UK & World News
Surgeon Suspended Over 'Avoidable Deaths'
A specialist liver surgeon has been suspended over the "avoidable deaths" of eight patients in south Wales.
Consultant surgeon David Paul Berry, based at University Hospital Wales, has been banned by the General Medical Council (GMC) from doing any further liver surgery.
It follows a professional review of 31 of his patients, which found 10 went on to die, and "eight of those 10 deaths were avoidable".
Dr Berry, who moved to work in Wales from the Leicester area, was active with the health board for 18 months before he was suspended.
Concerns were first raised through the normal monitoring procedures at Cardiff and Vale University Health Board in October 2012.
Officials identified concerns about the care and treatment of a number of patients who had undergone liver surgery led by the consultant.
As a result, Dr Berry was immediately placed on restrictive practice while an internal investigation was carried out.
The findings were serious enough for Dr Berry to be fully suspended while he was referred to the GMC.
A team from the Royal College of Surgeons was called in and an in-depth investigation carried out. It uncovered the eight "avoidable deaths" linked to his surgery.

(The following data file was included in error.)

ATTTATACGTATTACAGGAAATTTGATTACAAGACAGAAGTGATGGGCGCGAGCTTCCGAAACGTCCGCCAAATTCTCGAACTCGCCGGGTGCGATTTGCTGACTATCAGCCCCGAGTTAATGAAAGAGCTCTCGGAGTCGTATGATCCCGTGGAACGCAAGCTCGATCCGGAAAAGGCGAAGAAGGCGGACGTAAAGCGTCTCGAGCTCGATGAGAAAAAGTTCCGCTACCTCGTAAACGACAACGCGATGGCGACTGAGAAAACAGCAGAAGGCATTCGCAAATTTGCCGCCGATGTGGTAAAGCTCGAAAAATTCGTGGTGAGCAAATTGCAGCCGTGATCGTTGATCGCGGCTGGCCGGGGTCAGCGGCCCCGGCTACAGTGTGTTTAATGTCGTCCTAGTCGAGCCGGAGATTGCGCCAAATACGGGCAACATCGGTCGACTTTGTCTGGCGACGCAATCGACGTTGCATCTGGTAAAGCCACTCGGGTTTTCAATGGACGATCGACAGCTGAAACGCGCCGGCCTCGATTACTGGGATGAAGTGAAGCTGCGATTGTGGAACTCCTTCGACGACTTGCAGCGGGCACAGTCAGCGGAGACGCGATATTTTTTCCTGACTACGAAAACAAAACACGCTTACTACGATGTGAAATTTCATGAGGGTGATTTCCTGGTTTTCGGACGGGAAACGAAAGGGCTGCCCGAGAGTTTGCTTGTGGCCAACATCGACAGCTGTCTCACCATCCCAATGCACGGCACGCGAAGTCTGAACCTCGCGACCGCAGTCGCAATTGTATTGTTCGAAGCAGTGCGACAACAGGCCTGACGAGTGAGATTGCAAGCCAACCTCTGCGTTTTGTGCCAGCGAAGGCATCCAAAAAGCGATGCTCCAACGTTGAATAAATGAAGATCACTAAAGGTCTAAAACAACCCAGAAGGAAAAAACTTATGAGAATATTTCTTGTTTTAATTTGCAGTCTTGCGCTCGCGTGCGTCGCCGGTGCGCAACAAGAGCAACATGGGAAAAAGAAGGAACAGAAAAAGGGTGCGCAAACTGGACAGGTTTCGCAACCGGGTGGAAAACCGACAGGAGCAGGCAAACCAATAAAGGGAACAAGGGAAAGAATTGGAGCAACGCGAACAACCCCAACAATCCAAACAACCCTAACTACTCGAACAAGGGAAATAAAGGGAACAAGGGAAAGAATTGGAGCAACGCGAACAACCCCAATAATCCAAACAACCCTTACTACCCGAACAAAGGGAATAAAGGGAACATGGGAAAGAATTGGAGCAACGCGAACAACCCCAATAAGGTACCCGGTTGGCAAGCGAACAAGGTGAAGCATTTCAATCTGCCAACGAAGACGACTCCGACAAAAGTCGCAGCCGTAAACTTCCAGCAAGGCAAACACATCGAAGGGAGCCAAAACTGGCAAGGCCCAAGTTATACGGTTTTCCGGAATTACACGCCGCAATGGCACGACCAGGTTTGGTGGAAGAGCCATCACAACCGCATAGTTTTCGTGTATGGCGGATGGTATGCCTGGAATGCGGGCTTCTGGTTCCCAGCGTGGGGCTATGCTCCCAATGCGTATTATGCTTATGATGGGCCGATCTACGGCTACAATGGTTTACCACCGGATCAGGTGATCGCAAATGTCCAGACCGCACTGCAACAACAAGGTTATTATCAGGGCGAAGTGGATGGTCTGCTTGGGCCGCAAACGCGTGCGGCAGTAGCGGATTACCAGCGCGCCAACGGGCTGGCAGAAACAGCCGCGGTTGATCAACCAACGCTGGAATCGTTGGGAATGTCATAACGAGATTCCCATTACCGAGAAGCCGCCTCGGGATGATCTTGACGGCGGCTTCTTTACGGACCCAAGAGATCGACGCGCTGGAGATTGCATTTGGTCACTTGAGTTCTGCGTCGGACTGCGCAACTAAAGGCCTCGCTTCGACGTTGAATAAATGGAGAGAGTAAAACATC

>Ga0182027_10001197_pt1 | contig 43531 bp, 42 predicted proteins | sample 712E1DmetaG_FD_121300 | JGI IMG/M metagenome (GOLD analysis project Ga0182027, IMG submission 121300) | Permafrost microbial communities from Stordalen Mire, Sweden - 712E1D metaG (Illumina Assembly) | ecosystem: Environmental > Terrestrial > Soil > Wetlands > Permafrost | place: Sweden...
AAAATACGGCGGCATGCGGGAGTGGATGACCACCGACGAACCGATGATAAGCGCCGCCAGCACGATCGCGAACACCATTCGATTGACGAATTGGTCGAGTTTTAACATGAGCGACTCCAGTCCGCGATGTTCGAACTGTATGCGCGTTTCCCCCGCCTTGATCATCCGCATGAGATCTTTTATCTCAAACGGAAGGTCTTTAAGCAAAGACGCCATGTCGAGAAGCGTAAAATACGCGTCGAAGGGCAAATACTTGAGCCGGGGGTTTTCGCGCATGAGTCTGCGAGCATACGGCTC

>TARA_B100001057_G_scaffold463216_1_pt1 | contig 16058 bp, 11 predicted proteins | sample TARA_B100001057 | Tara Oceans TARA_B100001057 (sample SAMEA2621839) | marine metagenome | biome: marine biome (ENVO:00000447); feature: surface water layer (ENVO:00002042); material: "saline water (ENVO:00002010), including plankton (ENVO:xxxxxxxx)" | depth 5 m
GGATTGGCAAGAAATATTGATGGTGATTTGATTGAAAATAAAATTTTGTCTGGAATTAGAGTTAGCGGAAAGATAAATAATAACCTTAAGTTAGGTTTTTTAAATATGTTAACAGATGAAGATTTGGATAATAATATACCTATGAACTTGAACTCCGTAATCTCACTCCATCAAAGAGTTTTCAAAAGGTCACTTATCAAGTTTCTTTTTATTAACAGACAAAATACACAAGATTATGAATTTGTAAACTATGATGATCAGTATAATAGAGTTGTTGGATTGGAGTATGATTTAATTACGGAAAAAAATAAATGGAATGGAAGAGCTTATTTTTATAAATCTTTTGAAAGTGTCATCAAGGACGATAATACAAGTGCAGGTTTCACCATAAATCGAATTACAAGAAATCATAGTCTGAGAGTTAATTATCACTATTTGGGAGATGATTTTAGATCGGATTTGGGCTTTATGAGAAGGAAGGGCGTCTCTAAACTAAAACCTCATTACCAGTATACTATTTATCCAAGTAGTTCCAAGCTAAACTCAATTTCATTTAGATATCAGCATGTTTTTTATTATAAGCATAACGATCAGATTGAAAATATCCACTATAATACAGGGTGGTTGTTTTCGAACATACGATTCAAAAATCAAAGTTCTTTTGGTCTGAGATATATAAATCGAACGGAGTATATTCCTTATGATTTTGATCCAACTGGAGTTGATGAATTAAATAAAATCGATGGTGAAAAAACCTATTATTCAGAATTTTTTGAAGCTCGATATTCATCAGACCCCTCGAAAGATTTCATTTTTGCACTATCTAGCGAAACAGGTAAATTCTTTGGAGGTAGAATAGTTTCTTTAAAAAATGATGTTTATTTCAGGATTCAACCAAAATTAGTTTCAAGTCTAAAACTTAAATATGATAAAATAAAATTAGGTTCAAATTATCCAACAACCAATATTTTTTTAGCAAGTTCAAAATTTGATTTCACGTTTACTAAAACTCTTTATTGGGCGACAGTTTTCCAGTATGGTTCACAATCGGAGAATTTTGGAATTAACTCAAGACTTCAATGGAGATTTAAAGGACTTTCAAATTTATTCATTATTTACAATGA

Bosses at the health board revealed the full extent of their findings as the partner of one of the eight began legal action to find out exactly what happened.
Martyn Rogers, 66, from Newport, south Wales, died of blood poisoning and acute liver failure at University Hospital Wales last year.
Within three days of undergoing a liver surgery procedure, his organs began shutting down and it was discovered one of his major veins had been damaged.
His death came one week after surgeon Dr Berry removed tumours from his liver.
Maria Davies, his partner of 40 years, has instructed medical law experts to launch their own investigation.
Dr Graham Shortland, medical director of the Cardiff and Vale University Health Board, said: "Every death is a tragedy for the family concerned, but we do not underestimate the impact of a death in these circumstances.
"We would like at the outset to put on record our unreserved apologies to Ms Davies, and every family who has been affected."
:: The health board has set up a helpline for anyone concerned about the surgical care they received in relation to liver surgery between February 2011 and October 2012. The number is 0800 952 0244.
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